Contents

Background

Maj. Gen. Sterling Price's Confederate Army of Missouri was headed westward towards Kansas City and Fort Leavenworth, hoping to capture Missouri for the South and negatively influence Abraham Lincoln's chances for reelection in 1864. Maj. Gen. Samuel R. Curtis's Army of the Border, in and around Westport, was blocking the Confederates' way west, while Maj. Gen. Alfred Pleasonton's provisional cavalry division was pressing Price's rear. Price had nearly 500 wagons with him, and required a good ford over the Blue River to facilitate passage of his supplies. Byram's Ford was the best crossing in the area, and would clearly be a point of great strategic significance during the impending Battle of Westport.

First engagement, October 22

Map of Byram's Ford Battlefield core and study areas by the American Battlefield Protection Program.
Map of Byram's Ford Battlefield core and study areas by the American Battlefield Protection Program.

On October 22, Maj. Gen. James G. Blunt's division held a defensive position on the west bank of the Big Blue River. Around 10 a.m., part of Brig. Gen. Joseph O. Shelby's Confederate division conducted a frontal attack on Blunt's men. This attack was a ruse, because the rest of Shelby's men flanked Blunt's hasty defenses, forcing the Federals to retire to Westport. Price's wagon train then crossed the Big Blue River at Byram's Ford and headed south to the village of Little Santa Fe and safety.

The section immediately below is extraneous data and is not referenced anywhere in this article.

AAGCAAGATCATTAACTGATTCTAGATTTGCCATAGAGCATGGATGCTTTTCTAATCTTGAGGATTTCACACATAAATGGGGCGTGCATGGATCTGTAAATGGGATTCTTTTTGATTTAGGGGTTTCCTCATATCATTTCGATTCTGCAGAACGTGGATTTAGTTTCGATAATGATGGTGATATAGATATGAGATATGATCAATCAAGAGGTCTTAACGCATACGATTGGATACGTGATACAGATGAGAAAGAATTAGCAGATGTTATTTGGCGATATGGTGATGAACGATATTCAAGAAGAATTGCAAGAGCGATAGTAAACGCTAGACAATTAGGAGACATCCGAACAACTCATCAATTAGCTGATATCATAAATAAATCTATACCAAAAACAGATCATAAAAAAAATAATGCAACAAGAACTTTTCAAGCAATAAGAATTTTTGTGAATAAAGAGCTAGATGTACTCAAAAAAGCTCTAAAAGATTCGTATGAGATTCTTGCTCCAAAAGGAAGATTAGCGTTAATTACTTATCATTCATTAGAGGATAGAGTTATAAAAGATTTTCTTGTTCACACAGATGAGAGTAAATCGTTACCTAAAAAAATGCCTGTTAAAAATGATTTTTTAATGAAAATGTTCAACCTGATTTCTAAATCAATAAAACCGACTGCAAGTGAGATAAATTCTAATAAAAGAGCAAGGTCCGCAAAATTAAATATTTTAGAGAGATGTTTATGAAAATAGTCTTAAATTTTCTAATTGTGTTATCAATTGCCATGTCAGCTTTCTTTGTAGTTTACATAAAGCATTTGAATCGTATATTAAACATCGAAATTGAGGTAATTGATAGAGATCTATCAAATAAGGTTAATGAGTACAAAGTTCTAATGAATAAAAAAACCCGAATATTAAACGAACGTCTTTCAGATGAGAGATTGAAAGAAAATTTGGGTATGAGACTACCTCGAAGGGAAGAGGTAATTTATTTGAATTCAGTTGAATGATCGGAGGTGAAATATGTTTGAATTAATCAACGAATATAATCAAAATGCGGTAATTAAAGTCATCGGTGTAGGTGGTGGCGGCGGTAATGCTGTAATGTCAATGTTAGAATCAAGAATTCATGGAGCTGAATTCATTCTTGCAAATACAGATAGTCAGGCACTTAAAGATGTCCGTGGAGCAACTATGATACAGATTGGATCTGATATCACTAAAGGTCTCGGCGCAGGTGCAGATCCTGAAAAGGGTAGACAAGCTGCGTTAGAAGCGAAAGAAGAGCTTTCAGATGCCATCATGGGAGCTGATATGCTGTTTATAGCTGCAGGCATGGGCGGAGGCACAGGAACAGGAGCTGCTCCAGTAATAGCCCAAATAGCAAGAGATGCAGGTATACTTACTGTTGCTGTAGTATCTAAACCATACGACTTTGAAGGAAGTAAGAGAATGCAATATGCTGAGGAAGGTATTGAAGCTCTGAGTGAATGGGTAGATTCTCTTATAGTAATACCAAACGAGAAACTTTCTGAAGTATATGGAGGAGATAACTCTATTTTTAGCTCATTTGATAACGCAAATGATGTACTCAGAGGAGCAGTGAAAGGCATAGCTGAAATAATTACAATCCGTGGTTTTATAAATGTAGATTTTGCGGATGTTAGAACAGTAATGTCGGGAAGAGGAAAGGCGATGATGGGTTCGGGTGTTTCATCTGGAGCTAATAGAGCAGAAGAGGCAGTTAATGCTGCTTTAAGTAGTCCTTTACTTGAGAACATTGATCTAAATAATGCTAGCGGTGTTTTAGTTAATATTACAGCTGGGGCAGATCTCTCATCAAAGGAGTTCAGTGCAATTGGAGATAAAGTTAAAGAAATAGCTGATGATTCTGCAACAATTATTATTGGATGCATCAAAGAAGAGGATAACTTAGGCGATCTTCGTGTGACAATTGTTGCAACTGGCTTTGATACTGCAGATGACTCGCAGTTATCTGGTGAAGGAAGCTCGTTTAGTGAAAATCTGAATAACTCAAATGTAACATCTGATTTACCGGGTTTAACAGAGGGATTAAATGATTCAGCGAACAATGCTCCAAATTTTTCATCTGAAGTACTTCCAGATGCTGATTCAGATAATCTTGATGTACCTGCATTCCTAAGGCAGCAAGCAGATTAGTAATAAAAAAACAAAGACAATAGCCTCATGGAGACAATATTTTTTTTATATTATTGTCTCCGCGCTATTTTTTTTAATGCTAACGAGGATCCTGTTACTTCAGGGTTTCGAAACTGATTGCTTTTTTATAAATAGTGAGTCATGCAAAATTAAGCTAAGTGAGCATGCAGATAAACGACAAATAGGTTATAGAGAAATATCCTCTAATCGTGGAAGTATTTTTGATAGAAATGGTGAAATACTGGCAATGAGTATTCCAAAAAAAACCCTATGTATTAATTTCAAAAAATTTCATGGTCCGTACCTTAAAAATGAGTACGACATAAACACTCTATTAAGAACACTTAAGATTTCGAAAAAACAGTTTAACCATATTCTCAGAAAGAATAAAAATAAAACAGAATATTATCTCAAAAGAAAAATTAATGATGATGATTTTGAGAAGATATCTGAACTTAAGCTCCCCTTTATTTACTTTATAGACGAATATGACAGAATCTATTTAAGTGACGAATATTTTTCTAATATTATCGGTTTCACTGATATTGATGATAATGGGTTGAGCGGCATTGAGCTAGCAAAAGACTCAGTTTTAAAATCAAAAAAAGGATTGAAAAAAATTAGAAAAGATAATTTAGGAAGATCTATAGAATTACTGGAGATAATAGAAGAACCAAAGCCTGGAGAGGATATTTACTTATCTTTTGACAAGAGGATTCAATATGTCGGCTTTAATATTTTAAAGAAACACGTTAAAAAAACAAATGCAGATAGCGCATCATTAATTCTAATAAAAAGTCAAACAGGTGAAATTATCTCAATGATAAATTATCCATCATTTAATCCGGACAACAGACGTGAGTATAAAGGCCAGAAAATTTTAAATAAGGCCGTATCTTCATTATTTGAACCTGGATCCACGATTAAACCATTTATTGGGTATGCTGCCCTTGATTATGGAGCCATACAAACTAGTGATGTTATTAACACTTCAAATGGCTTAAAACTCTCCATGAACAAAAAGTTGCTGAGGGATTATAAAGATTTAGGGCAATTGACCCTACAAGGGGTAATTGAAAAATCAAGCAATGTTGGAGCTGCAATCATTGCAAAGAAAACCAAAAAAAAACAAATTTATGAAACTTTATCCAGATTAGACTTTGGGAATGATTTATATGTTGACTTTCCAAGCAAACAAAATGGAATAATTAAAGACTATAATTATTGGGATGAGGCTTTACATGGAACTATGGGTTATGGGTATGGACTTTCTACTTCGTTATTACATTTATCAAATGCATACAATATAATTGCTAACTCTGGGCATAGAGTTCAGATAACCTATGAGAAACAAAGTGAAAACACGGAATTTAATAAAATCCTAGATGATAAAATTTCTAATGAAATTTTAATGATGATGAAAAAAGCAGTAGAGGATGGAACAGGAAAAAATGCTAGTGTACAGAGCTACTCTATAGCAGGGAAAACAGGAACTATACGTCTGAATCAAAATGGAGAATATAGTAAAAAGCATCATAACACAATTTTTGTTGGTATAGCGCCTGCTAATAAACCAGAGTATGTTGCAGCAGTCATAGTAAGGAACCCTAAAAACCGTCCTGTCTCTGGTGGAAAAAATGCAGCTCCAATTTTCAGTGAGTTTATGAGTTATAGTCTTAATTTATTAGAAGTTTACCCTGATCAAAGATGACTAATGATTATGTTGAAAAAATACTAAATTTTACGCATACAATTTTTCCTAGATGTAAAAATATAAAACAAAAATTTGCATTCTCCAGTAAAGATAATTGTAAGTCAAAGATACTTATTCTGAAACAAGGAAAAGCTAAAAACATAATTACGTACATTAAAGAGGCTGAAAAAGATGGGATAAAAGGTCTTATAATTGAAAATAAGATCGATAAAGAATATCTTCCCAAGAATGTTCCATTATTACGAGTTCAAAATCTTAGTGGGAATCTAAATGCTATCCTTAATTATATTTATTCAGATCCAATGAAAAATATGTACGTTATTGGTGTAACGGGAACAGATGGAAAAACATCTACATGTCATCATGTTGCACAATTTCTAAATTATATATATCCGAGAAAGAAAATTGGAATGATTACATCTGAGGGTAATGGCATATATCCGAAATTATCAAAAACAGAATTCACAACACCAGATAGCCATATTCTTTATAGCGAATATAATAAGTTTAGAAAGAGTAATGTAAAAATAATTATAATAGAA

Second engagement, October 23

The Battle of Westport began in earnest on the morning of the October 23. Pleasonton's cavalry was hot on the tail of Price's army, having engaged his rear guard in nearby Independence the previous day. Brig. Gen. John S. Marmaduke's Confederate division had stopped Pleasonton just west of Independence, and now held the west bank of the Big Blue at Byram's Ford to protect Price's rear from an expected Union attack.

Pleasonton began his assault on Byram's Ford around 8 a.m. Initially the Confederates held their own. One of the Union brigade commanders, Brig. Gen. Egbert B. Brown, stalled his attack and was placed under arrest by Pleasonton for disobeying orders. Another of Pleasonton's brigade commanders, Col. Edward F. Winslow, was wounded and succeeded by Lt. Col. Frederick Benteen, who later rode to fame at the Little Bighorn. Despite these setbacks, Federal troopers gained the west bank by 11 a.m. and Marmaduke retired. As Brown's brigade (now led by Col. John F. Philips) forded the river, they came under heavy fire from Confederate artillery. Once they had crossed, they charged Marmaduke across an open field; during this charge, Union troops from Missouri and Arkansas battled Confederates from these same two states. As Marmaduke rejoined Shelby and Fagan, Blunt pounded the consolidated Confederate forces with his own cannon, completing Pleasonton's victory at Byram's Ford and contributing significantly to Curtis's larger triumph at Westport.

Aftermath

With Pleasonton now across the river he was now an additional threat to Price, who was heavily engaged with Curtis's main force at Westport. Defeated by Curtis there and menaced by Pleasonton and an additional Federal brigade under John McNeil, Price had to abandon his Missouri campaign and retreat southward. This brought to a close the last major Confederate military operation west of the Mississippi River, and ended the last major Southern threat to any Northern state.

Battlefield preservation

The Civil War Trust (a division of the American Battlefield Trust) and its partners have acquired and preserved 39 acres (0.16 km2) of the Byram's Ford battlefield.[3]

References

This page was last edited on 23 May 2018, at 16:28